Deegan (1988) draws a distinction between rehabilitation and recovery. Rehabilitation encompasses the services and resources made available to people with disabilities to facilitate adaptation to their world. Recovery encompasses the lived experience of people as they meet and overcome the challenges of the disability. Psychiatric rehabilitation is not a passive process wherein a person is rehabilitated. Psychiatrically disabled adults who choose to embark on a recovery process "become active and courageous participants in their own rehabilitation project" (Deegan, 1988). This active participation component corresponds with the view of the nurse-client relationship as a collaborative partnership.
A radical notion
Although the concept of recovery from a physical illness or disability is well known, the concept of recovery from mental illness represents a radical notion. Consumers and clients of mental health services have been the most active in advancing this approach (Deegan, 1988; Spaniol & Koehler, 1994; Unzicker, 1989). They describe a process, as shown in Table 2, that is universal to anyone who has experienced a catastrophic loss, including those associated with mental illness.
Principles of Psychosocial Rehabilitation
Deegan (1988) portrays a moving parallel between her experience, which involved being diagnosed with schizophrenia during late adolescence, and that of a friend, who experienced a cervical spinal cord injury and subsequent paralysis. Both individuals recalled the initial shock of their respective disabilities and the ensuing denial and rage, which was later recognized as the first two stages of the recovery process.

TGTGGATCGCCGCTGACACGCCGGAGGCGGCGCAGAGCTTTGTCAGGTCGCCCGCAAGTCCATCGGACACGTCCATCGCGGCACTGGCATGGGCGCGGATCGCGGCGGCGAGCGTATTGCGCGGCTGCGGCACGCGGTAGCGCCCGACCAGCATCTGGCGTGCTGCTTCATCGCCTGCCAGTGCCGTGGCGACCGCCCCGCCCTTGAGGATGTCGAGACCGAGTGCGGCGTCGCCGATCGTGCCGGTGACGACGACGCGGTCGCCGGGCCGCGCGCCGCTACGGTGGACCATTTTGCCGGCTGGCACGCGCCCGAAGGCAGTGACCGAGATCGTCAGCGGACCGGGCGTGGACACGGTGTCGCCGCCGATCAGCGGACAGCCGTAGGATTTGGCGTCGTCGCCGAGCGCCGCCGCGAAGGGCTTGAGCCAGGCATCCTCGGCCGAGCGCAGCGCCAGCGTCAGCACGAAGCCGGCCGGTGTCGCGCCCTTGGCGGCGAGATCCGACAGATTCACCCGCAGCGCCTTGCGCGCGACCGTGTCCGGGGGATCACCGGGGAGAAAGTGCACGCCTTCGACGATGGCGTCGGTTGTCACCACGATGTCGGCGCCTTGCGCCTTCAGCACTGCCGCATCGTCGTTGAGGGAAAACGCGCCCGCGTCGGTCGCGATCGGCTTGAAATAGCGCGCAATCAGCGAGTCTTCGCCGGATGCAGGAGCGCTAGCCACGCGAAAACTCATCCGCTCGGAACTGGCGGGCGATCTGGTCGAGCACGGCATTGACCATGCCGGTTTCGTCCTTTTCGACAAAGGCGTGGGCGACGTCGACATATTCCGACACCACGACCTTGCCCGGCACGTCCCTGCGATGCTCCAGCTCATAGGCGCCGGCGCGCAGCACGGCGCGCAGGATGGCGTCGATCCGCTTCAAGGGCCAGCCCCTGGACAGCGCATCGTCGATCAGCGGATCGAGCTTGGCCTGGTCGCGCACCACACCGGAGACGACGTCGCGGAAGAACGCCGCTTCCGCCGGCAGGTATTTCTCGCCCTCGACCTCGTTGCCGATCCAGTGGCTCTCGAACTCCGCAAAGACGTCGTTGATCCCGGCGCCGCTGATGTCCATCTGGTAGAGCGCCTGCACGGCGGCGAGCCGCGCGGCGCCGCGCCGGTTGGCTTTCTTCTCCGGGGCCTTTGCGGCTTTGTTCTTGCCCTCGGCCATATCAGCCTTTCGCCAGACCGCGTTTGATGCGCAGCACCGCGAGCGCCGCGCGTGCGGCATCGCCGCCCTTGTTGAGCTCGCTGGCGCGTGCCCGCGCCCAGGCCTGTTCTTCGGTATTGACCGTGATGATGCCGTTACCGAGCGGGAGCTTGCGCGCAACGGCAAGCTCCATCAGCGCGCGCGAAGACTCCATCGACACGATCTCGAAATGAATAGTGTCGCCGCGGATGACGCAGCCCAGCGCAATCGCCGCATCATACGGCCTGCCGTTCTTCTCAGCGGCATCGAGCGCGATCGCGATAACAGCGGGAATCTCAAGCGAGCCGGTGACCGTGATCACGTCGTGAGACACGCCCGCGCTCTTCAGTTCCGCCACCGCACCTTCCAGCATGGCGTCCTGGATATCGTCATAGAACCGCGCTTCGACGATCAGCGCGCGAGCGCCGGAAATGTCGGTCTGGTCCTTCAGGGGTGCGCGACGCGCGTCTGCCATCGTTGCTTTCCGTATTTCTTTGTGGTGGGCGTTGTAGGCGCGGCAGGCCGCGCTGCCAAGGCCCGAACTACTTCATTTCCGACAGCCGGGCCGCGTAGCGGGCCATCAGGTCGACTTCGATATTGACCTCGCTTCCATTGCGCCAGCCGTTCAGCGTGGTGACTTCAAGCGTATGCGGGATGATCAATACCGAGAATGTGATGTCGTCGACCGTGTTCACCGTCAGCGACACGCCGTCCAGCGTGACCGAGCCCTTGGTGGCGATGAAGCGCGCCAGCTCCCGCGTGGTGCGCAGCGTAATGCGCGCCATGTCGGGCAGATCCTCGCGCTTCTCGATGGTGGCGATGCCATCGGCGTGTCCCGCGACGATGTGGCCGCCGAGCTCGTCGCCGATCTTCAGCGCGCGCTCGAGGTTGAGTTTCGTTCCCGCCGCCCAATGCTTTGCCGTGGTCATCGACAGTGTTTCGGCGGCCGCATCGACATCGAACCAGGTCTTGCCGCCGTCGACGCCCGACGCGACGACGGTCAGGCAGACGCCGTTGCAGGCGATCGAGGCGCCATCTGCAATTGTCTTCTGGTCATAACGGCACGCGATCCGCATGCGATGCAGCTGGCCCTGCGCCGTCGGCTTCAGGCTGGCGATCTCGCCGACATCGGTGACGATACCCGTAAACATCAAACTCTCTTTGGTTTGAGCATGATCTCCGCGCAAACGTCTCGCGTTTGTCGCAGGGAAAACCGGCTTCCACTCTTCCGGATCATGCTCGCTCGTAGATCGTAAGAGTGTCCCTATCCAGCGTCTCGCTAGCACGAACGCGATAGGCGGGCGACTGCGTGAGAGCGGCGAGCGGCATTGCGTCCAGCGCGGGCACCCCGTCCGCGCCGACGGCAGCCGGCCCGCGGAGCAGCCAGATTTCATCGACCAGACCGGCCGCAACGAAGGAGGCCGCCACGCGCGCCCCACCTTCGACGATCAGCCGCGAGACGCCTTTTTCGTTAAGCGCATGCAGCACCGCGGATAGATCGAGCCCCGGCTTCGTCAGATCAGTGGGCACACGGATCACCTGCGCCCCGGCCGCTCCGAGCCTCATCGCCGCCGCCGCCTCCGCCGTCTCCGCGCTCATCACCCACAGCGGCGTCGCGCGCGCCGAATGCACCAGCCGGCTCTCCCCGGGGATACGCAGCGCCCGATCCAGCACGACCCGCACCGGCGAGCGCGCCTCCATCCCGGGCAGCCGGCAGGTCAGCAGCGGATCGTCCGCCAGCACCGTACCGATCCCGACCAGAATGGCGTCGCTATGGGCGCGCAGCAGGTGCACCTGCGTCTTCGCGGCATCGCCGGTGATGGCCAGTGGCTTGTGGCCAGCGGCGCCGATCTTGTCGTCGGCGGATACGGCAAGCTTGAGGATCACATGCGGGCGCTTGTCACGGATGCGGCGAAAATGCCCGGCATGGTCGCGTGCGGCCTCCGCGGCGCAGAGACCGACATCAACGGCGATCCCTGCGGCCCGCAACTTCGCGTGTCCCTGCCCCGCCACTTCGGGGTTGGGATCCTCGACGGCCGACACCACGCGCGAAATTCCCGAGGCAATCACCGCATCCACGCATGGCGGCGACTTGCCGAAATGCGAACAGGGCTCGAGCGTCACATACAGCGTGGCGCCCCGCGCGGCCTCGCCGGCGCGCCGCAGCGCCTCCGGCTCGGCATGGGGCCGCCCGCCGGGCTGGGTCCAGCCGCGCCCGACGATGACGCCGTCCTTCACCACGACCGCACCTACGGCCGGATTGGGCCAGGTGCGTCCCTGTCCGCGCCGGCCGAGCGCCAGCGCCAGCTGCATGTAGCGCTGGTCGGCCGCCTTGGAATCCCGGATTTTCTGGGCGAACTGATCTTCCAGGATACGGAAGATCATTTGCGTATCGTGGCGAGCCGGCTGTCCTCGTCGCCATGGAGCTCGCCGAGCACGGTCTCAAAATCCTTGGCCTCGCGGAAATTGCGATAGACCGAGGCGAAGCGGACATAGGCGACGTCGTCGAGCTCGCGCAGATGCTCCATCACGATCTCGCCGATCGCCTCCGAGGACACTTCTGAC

Months and years of denial gave way to "despair and anguish" over whether life would ever hold anything more meaningful man days of watching soap operas, smoking cigarettes, tolerating side effects from medications, or watching caretakers move and bathe immobile limbs. Self-pity became a daily past-time for both. Sadly, this third stage of depression can last a lifetime if the critical element of a caring other is missing in the despairing person's life.
The fourth stage of recovery is characterized by the "birth of hope" which springs from within the individual. Both the paralyzed friend and me woman with schizophrenia recalled the experience of having persons in their lives who did not give up on them, and remained hopeful despite their own despair. Those who cared about and loved them despite their own sense of hopelessness and powerlessness did not force unrealistic goals or plans. They simply provided emotional support and belief in possible changes (Deegan, 1988).
The glimmer of hope becomes a turning point followed by a willingness to act (Deegan, 1988) and to try small steps that sometimes meet with success and sometimes meet with failure. The ability to keep trying despite failures requires personal strength and encouragement from others.
Although the schizophrenia and the spinal cord damage cannot be cured, the recovery process becomes one of defining new possibilities and finding new meaning and purpose in life. As individuals begin to accept the limitations of what they cannot do, they begin to discover what they are able to do and to look forward to a new beginning. The disability or catastrophic loss is no longer the focus of life, but ramer the pursuit of new interests and new relationships becomes foremost.